Some of the things the parents accomplished were a lighted ball field, we air conditioned the school, paved the parking lot and numerous other projects. One I remember was the school needed a new piano and a real nice one was suggested. A committee of ladies visited the superintendent and asked for funds to which there wasn't funds to fully pay for it. The ladies asked what they could get and about 40 percent was what was needed. Their reply was we'll take it and we will furnish the rest. What ever the school needed the PTA usually could raise the money. When a child's family couldn't afford fees or for baseball expenses there was dads that took care of it and no one was the wiser. This was just a way of life.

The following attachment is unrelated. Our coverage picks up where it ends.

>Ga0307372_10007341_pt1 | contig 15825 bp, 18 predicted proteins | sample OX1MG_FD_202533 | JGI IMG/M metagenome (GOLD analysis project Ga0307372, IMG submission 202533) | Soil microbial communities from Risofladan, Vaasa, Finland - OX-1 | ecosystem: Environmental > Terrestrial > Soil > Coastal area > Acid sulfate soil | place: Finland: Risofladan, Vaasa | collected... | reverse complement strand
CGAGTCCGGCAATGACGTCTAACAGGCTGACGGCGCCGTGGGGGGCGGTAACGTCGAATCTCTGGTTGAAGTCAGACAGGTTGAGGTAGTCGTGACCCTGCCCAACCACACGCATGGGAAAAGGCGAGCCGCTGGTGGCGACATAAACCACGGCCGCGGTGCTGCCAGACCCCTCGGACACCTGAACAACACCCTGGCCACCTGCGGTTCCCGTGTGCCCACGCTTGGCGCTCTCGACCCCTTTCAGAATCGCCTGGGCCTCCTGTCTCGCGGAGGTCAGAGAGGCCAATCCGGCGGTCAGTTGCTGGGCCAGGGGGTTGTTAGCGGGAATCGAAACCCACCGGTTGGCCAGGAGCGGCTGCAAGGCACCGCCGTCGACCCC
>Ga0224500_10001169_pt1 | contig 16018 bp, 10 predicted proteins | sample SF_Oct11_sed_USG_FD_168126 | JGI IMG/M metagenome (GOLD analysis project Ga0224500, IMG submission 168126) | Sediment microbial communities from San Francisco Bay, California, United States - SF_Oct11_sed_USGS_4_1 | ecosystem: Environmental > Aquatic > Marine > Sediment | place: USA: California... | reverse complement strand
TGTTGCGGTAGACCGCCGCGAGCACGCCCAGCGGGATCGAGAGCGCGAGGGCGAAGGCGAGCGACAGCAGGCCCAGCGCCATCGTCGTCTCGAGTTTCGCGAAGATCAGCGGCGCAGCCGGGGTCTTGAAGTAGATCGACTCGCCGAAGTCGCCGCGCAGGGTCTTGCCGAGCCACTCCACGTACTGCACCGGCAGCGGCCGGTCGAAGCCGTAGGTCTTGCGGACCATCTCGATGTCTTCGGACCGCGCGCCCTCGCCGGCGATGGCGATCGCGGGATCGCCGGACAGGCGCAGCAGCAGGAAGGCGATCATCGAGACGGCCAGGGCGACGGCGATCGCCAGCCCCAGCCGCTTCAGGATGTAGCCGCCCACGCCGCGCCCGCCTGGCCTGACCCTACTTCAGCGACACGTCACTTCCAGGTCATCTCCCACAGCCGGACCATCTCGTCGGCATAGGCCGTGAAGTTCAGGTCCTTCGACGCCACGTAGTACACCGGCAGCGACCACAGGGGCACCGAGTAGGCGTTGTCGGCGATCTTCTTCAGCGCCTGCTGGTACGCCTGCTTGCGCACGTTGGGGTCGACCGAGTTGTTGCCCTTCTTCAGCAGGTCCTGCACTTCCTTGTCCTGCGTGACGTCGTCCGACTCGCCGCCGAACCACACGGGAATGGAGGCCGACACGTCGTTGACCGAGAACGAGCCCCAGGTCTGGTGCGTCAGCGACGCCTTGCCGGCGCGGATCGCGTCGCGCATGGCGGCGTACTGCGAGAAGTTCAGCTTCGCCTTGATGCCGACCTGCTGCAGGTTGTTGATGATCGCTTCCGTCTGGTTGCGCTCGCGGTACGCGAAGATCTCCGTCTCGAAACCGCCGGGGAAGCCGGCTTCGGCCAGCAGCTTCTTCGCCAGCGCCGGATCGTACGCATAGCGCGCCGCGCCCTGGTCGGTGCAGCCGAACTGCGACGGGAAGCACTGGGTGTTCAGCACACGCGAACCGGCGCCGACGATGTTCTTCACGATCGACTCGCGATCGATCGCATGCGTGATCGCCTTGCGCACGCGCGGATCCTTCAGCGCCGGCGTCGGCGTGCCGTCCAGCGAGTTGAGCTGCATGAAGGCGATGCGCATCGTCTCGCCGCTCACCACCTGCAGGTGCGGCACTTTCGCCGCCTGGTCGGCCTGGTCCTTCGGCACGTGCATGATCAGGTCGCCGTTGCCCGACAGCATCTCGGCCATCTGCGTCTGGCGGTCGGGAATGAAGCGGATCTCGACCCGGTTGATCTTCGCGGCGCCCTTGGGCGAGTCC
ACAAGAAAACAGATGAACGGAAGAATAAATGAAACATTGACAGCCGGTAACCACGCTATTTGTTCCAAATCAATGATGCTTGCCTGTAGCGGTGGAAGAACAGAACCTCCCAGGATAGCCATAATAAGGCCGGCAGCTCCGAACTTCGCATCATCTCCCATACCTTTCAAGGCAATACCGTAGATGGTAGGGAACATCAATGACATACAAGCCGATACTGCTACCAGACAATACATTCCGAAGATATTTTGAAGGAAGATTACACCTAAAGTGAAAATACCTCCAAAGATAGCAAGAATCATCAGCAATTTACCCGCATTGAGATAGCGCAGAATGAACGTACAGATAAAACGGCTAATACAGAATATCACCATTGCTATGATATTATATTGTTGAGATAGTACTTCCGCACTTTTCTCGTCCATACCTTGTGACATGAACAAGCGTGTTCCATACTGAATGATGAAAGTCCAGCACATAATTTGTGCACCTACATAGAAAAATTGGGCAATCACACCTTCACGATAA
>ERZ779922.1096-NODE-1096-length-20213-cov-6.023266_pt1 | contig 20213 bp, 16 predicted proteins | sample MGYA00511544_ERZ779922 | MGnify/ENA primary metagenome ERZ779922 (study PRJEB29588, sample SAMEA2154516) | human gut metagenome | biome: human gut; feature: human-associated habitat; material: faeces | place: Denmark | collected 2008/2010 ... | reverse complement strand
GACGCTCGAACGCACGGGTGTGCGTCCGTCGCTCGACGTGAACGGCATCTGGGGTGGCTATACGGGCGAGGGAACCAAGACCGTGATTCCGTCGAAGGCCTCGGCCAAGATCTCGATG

I found that great schools was not about money but about parents getting involved in their kids education. There was a time ours had a drop in grades and the rule was bring the books home each day and do your homework as your dad sits in the room and reads the paper. C's became B+ and A's. 

N. D. Kennedy Sr.

Consolidate City And County Resources To Keep Students Safe - And Response

Every school in Hamilton County should have a resource officer now.  The schools should be secured, metal detectors should be installed and other security measures should be implemented.  Anything less puts our students at risk.  Yet, we lack the fiscal resources to accomplish the task.  Sheriff Hammond said that we need $4 million to add a resource officer ... (click for more)

The Questionable Documentation Fee At Car Dealerships

I am in the market for a newer car. Not new, used. My experiences with dealers here and surrounding states mystifies. One dealer charges no documentation fee while another, same town, charges $300, $400 and up to a $1,000 documentation fee. The arbitrary charges from one dealership to the next is an obstacle to purchasing a car.  Imagine, if you will, that when you went ... (click for more)